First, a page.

Kilkenny was the home of Ireland’s most famous witches In 1324 Dame Alice Kyteler was the owner of Kyteler’s Inn in St Kieran’s Street. A beautiful woman who had become wealthy following the successive deaths of her four husbands, she was accused of witchcraft and condemned to a public whipping, followed by burning at the stake. She escaped, leaving her maid to be burnt in her place and was never seen again. She is said to haunt the house still.
Travelling south towards the market town of Thomastown, on the banks of the river Nore, follow the signpost to Mount Juliet It was once one of Ireland’s largest private estates covering 1,411 acres of woodlands, pastures and landscaped lawns. Now a luxury hotel, the grounds provide an exceptionally beautiful drive off the main roads, and its public rooms are open to non guests.
3km south of Thomastown is Jerpoint Cistercian Abbey, founded in 12th century it is one of Ireland’s finest monastic ruins. The extensive remains are awe-inspiring with the original Romanesque pillars, a fine chancel and the most decorative cloister arcade of any Irish church. The detailed secular and religious carved figures are an accurate portrayal of the armour and clothing of 15th and 16th century Ireland. A Visitor Centre provides information on the abbey’s long history.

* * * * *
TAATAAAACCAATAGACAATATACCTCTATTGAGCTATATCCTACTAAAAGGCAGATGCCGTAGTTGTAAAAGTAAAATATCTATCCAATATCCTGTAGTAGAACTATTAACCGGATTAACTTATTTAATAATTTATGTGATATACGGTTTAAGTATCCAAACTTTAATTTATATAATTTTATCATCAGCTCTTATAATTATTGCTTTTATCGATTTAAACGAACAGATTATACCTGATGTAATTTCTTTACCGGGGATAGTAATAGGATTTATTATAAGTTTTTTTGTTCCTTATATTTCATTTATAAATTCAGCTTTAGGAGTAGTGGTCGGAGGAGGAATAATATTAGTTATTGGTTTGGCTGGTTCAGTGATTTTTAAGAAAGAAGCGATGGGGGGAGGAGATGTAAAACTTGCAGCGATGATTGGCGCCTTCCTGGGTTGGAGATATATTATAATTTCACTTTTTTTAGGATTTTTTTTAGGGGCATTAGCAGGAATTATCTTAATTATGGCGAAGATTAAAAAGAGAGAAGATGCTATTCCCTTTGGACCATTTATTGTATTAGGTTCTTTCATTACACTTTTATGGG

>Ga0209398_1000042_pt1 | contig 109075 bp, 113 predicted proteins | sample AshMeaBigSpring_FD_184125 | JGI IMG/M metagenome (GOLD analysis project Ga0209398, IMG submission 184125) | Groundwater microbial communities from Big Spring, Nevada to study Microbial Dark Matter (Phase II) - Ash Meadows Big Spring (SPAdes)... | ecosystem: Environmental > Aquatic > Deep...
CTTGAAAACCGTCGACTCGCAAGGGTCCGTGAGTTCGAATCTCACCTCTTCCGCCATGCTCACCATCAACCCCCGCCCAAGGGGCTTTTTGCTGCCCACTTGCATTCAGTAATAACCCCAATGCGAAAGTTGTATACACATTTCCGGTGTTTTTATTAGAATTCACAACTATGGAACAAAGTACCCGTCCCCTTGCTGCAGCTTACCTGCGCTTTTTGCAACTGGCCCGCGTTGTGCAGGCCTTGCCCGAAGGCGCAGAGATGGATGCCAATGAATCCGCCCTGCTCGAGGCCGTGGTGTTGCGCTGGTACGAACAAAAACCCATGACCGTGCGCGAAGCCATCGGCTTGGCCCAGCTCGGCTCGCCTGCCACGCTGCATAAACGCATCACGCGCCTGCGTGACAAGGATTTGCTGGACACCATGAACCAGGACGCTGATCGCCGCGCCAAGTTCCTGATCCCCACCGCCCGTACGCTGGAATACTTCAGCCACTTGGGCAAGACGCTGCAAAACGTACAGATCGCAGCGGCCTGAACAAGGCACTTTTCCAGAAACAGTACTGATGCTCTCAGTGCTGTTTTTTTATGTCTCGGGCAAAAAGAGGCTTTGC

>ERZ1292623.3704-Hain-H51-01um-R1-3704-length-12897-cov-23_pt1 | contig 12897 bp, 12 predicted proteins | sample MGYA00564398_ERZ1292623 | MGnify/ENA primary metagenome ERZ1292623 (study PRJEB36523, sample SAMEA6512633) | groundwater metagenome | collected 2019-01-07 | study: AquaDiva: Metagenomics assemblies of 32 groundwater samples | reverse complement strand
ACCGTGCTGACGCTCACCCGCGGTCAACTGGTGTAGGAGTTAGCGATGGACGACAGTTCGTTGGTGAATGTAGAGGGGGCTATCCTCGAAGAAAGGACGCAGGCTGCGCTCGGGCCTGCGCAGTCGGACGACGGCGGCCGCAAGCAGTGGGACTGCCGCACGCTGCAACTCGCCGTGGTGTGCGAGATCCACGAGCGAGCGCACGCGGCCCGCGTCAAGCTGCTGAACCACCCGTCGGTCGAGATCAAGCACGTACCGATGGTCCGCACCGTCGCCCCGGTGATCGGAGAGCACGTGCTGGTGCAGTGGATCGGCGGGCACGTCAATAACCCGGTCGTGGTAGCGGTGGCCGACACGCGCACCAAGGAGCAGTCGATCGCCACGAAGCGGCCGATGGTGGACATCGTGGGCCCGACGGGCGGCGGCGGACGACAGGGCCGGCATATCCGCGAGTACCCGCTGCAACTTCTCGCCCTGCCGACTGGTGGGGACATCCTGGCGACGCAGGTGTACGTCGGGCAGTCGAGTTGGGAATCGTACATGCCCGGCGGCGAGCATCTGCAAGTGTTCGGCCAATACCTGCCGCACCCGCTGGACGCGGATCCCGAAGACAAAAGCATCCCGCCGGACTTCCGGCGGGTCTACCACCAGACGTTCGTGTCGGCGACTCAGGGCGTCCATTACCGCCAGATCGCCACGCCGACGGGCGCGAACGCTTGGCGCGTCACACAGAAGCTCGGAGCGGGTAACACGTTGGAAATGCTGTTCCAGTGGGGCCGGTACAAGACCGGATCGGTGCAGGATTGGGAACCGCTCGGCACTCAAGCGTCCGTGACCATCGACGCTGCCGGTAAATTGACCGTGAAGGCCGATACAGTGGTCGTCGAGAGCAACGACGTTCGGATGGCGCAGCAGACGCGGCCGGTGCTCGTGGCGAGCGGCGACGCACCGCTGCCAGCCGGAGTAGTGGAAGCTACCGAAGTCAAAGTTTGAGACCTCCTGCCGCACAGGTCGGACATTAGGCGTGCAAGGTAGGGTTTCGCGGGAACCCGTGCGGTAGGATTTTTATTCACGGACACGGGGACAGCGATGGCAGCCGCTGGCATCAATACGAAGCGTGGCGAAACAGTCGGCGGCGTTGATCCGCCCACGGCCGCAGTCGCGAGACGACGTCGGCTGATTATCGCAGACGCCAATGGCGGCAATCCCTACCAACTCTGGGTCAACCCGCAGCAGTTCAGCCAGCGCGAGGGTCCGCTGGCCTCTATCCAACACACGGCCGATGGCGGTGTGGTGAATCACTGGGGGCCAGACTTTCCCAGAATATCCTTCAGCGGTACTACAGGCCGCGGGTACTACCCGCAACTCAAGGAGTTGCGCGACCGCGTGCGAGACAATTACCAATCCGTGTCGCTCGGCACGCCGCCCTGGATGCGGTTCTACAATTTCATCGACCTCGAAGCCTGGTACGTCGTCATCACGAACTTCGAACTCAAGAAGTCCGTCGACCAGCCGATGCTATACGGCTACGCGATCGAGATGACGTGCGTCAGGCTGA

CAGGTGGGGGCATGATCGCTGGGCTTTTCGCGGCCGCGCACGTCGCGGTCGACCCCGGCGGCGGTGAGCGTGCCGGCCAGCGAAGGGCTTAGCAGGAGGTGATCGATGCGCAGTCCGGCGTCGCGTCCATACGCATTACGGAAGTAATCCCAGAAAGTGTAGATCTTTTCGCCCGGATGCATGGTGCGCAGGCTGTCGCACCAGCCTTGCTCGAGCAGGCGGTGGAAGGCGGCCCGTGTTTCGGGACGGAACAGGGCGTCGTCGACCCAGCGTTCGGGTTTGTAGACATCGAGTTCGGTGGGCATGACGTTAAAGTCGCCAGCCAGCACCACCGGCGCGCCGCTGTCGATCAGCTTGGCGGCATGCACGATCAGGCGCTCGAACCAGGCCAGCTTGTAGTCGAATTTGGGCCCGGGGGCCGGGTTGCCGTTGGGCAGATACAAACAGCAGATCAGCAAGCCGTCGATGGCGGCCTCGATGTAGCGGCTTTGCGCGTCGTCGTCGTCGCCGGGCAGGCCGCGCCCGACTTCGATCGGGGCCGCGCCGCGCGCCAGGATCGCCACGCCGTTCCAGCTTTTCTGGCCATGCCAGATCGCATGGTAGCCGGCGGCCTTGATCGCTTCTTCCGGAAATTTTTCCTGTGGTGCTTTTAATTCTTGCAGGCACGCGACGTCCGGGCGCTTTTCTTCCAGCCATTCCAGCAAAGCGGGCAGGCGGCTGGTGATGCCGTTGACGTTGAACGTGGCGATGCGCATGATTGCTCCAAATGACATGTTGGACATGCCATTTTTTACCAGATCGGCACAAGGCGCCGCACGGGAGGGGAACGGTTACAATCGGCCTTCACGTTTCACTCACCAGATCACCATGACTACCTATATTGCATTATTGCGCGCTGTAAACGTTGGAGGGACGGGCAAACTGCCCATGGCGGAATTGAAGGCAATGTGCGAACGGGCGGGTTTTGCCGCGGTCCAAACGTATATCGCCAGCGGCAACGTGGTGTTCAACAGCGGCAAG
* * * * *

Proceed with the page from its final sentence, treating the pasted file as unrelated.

The minor R703 road takes leads to the little village of Graiguenamanagh. It provides tremendous views of the River Barrow and the long ridge of the Blackstairs Mountains and the 516m Brandon Hill to the south. Graiguenamanagh was once a place of great ecclesiastical importance.
The Abbey of Duiske built between 1207 and 1240, it was suppressed in 1536, but some determined monks stayed on for many years. It was abandoned by 1774 it stood in ruins and the tower collapsed. A large part of the church was reroofed in 1813 and Catholic services were resumed in 1970s. Today the abbey is completely restored and serves as the parish church.
Moving northward we come to Carlow, Ireland’s second smallest county. The west wall and the two flanking towers of the 13th century Carlow Castle can be seen near the bridge across the river Barrow. The Norman castle was destroyed by a Dr Middleton in 1814 when he tried to convert it into an insane asylum, he tried to reduce the thickness of the walls with explosives, leaving it a dangerous shell, most of which had to be demolished for safety reasons.